On Monday, North Korea and South Korea reopened an emergency hotline connecting the two countries that had laid dormant for nearly 14 months. Coming on the 68th anniversary of the armistice that ended open hostilities between the Koreas, the episode was another reminder of the South’s complicated relationship with the North and decades-long partnership with the United States, which has militarily backed Seoul and kept troops stationed in the South since the armistice was signed.
Today, however, those troops are no longer needed to keep South Korea safe. Moreover, withdrawing the more than 28,000 U.S. troops stationed there could relieve North Korea of one of its primary external threats and thereby push it toward better relations with Seoul and even Washington. Correspondingly, the United States should call home its troops from South Korea.
Those accustomed to hearing of the “indispensable” U.S.-South Korea alliance may bristle at this suggestion. After all, the United States originally stationed troops in South Korea to protect it from its stronger northern neighbor. But much has changed in the past seven decades. A generation after South Korea’s economy skyrocketed and North Korea’s Stalinist economy led to a massive famine in the country, the North’s economy is, by some estimates, less than two percent the size of the South’s.
Add to this Seoul’s high levels of military spending and investment in advanced defense and deterrence capabilities — including systems to intercept North Korean missiles and a plan to strike North Korean leadership — and there is no question: Seoul is already able to defend itself from North Korea or could easily make it so within a few years. (Of course, Seoul does not make a show of this. It is nice to have the world’s biggest military on call.)
However, South Korea’s ability to defend itself alone is only half the reasoning behind a U.S. troop withdrawal. The other reason is that doing so could reduce the risk of war in Korea — a war that could imperil global trade and push Pyongyang to target Americans with nuclear weapons. North Korea, which technically remains at war with the United States, has long pushed for an end to the U.S. military presence in South Korea. By satisfying this demand, Washington could allow Pyongyang to take real steps toward normalized relations and even long-term peace with South Korea and the United States, removing threats to U.S. safety and prosperity.
But how can Washington be confident that satisfying North Korea’s demands will not simply end in disappointment, as so many past diplomatic initiatives with Pyongyang have? The answer is simple: U.S. troops really do threaten the North. On top of the great military imbalance between a powerful U.S.-South Korea alliance and a relatively weak North Korea, large-scale U.S.-South Korea military exercises — often close to the North Korean border and in reaction to North Korean nuclear weapons progress — have made it easy for the North to dream up nightmare scenarios. Such exercises are ostensibly defensive, but Pyongyang naturally sees two countries with which it is still at war rehearsing for invasion.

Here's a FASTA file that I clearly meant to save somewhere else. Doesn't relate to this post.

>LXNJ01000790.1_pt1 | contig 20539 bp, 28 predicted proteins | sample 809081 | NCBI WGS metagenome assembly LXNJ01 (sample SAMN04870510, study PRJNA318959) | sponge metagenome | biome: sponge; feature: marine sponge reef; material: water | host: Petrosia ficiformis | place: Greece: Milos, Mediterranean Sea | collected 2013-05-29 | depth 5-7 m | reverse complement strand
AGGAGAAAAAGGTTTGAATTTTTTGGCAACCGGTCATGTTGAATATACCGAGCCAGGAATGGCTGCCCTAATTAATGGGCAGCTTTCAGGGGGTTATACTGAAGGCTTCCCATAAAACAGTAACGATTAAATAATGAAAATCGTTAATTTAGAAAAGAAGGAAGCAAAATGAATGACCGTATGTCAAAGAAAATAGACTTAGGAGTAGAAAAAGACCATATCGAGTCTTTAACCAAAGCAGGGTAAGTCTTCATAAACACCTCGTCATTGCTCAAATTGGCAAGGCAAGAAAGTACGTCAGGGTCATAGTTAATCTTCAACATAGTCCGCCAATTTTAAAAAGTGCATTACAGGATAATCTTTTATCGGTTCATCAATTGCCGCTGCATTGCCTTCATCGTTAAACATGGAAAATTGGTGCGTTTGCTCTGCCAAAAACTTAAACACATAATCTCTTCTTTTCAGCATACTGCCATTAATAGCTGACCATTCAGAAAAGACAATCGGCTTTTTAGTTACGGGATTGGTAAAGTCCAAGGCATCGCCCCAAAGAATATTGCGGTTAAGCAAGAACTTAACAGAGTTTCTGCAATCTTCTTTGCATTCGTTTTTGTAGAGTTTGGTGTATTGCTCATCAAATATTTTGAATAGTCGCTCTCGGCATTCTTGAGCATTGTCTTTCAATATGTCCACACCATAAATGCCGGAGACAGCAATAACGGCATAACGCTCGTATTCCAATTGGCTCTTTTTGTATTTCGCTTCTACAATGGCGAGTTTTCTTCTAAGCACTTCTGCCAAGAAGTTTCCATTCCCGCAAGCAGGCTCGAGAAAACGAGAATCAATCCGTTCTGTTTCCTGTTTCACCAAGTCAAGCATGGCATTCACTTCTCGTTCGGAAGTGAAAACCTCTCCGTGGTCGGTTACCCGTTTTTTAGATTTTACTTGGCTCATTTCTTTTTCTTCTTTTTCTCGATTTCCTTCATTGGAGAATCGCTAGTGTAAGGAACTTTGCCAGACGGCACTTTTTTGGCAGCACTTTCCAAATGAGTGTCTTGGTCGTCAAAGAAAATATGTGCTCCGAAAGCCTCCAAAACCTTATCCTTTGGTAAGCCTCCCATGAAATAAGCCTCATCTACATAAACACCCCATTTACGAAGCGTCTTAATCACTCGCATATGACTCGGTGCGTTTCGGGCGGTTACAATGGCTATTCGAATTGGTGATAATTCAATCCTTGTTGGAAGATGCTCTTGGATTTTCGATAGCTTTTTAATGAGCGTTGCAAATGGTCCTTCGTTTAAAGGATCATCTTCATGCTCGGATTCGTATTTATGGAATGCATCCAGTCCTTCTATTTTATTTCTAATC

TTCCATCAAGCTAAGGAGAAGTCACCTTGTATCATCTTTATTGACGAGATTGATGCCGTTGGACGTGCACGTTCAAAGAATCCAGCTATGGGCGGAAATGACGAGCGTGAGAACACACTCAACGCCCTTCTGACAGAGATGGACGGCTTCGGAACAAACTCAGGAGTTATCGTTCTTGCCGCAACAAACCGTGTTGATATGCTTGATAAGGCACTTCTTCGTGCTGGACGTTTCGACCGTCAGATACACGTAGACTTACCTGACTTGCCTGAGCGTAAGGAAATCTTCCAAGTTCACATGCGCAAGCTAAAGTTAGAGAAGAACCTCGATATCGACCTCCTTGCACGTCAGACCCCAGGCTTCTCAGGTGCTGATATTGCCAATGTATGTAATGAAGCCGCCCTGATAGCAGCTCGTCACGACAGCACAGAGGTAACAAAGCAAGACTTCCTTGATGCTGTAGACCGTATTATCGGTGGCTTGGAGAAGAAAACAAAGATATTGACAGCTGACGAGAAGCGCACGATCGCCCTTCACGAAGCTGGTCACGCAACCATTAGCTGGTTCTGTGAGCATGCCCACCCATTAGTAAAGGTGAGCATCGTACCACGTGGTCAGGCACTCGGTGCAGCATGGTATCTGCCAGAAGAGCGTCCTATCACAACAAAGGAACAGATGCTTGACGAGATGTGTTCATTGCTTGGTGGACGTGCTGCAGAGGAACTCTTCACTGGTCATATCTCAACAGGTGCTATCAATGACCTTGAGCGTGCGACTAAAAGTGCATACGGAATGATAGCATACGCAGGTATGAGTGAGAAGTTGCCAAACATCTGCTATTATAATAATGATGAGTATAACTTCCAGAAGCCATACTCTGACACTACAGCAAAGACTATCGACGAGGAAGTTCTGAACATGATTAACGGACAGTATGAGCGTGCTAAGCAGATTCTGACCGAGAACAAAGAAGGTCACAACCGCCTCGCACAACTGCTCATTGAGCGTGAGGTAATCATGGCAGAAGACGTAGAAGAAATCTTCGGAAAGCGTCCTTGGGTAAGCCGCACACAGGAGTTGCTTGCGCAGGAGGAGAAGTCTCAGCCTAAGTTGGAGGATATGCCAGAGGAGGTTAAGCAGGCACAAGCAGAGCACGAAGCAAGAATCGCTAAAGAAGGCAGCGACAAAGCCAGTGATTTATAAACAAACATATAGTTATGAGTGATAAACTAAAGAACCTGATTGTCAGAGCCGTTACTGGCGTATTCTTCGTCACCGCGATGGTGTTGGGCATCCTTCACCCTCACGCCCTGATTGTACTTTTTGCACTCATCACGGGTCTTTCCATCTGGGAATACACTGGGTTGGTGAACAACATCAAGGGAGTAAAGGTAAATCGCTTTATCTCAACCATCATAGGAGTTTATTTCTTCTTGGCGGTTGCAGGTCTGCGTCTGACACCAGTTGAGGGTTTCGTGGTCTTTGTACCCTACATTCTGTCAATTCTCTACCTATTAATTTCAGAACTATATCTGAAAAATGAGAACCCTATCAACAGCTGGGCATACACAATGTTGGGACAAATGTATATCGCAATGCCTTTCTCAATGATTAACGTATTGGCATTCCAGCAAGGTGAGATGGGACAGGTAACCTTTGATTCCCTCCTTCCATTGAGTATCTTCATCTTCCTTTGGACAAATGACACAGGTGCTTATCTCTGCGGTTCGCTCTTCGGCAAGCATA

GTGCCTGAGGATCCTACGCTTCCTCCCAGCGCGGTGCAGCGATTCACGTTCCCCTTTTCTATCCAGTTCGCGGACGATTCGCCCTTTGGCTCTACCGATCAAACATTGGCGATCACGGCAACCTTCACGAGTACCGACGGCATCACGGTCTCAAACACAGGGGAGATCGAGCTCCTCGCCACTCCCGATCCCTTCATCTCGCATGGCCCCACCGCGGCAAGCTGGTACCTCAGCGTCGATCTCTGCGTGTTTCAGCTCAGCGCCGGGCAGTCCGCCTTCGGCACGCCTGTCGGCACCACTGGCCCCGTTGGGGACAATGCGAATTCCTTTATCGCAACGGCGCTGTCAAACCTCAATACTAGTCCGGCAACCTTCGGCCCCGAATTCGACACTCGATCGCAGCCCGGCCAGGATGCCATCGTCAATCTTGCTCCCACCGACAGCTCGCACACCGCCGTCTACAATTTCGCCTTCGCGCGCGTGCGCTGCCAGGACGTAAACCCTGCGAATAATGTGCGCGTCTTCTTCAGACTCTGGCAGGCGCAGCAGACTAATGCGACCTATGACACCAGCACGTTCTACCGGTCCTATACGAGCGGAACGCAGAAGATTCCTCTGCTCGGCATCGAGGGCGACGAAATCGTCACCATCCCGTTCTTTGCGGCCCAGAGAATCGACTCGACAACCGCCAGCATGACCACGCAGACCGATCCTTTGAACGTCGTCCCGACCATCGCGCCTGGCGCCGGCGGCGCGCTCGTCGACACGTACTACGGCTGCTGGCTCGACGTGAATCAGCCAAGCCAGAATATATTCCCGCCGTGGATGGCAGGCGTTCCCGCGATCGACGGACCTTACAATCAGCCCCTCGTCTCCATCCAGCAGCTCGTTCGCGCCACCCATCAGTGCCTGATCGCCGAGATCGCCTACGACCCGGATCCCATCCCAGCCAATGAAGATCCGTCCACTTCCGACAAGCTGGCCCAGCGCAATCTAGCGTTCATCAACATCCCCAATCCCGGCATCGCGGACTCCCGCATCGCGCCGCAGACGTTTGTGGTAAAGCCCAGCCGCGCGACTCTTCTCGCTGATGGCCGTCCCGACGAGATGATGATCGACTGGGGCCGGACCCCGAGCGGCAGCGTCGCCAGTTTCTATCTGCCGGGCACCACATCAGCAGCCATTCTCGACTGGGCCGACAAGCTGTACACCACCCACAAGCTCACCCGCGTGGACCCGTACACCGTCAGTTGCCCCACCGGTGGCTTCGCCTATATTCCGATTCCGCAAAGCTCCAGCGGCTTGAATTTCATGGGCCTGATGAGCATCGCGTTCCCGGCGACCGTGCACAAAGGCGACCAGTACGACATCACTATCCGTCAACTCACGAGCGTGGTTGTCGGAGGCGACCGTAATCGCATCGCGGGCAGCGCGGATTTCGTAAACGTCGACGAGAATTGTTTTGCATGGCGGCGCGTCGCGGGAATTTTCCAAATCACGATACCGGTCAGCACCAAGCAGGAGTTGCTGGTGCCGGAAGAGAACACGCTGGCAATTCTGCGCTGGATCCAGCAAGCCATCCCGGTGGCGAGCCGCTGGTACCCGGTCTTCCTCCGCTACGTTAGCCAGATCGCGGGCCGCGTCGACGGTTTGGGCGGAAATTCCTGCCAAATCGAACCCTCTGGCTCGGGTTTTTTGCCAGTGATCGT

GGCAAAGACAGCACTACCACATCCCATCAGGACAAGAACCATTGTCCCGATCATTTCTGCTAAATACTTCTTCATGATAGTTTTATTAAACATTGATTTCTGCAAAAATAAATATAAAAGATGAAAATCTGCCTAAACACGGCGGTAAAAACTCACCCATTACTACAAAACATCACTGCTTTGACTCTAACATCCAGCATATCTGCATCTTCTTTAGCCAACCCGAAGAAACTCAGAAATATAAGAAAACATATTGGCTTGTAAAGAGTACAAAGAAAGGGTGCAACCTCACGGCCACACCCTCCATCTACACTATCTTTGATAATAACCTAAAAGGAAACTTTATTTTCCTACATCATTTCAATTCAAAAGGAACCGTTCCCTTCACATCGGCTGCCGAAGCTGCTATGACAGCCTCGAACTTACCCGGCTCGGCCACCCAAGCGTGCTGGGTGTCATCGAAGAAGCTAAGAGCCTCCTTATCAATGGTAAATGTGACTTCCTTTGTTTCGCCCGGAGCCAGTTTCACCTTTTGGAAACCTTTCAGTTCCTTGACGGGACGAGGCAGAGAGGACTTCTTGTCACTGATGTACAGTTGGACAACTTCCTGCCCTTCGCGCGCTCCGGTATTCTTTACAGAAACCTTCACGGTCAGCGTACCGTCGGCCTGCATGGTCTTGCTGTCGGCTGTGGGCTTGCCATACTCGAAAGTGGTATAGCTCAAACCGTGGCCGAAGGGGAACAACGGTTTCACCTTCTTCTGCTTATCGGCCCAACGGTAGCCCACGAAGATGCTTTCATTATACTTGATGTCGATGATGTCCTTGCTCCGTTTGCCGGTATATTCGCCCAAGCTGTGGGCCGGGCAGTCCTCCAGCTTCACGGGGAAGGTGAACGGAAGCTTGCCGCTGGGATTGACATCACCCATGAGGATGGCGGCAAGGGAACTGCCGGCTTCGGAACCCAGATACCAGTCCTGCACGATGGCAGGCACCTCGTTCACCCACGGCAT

Pyongyang’s claims that U.S. troops are preparing to “invade” North Korea and “dominate the whole of Korea” may be a little less reasonable if there was no evidence to back them up. But since North Korea’s nuclear weapons program was exposed in the early 1990s, U.S. officials have threatened and contemplated strikes against its nuclear facilities. This is maximally provocative, of course, since Pyongyang views its nuclear weapons as an insurance policy against a more powerful Washington (which has aggressively enforced its nonproliferation regime against Iraq and Libya in the past). With U.S. troops gone from the peninsula, however, U.S. claims that North Korea should not fear invasion would become far more credible.
This is why gradually withdrawing troops under certain conditions — as opposed to just dropping the U.S. demand that North Korea give up its nuclear weapons (which it has had for 15 years now) or repealing related United Nations sanctions — is needed for a real try at peace. All the talk in the world is unlikely to convince Pyongyang that the United States is not a threat. As long as U.S. troops remain in South Korea, all the North will see is a much bigger enemy with its fist cocked back, ready to strike. Without U.S. troops and their military exercises, though, that enemy becomes far more distant; threats from the United States (real or imagined) will lose their teeth, and diplomacy can move along.
Is any of this guaranteed to work? The past three decades of U.S. policy toward North Korea should caution anyone against optimism. But the status quo can certainly be improved upon. Washington would be wise to prioritize better relations on the peninsula and pursue long-term peace. Withdrawing U.S. troops can help get us there at little cost to a now self-sufficient South Korea. What are we waiting for?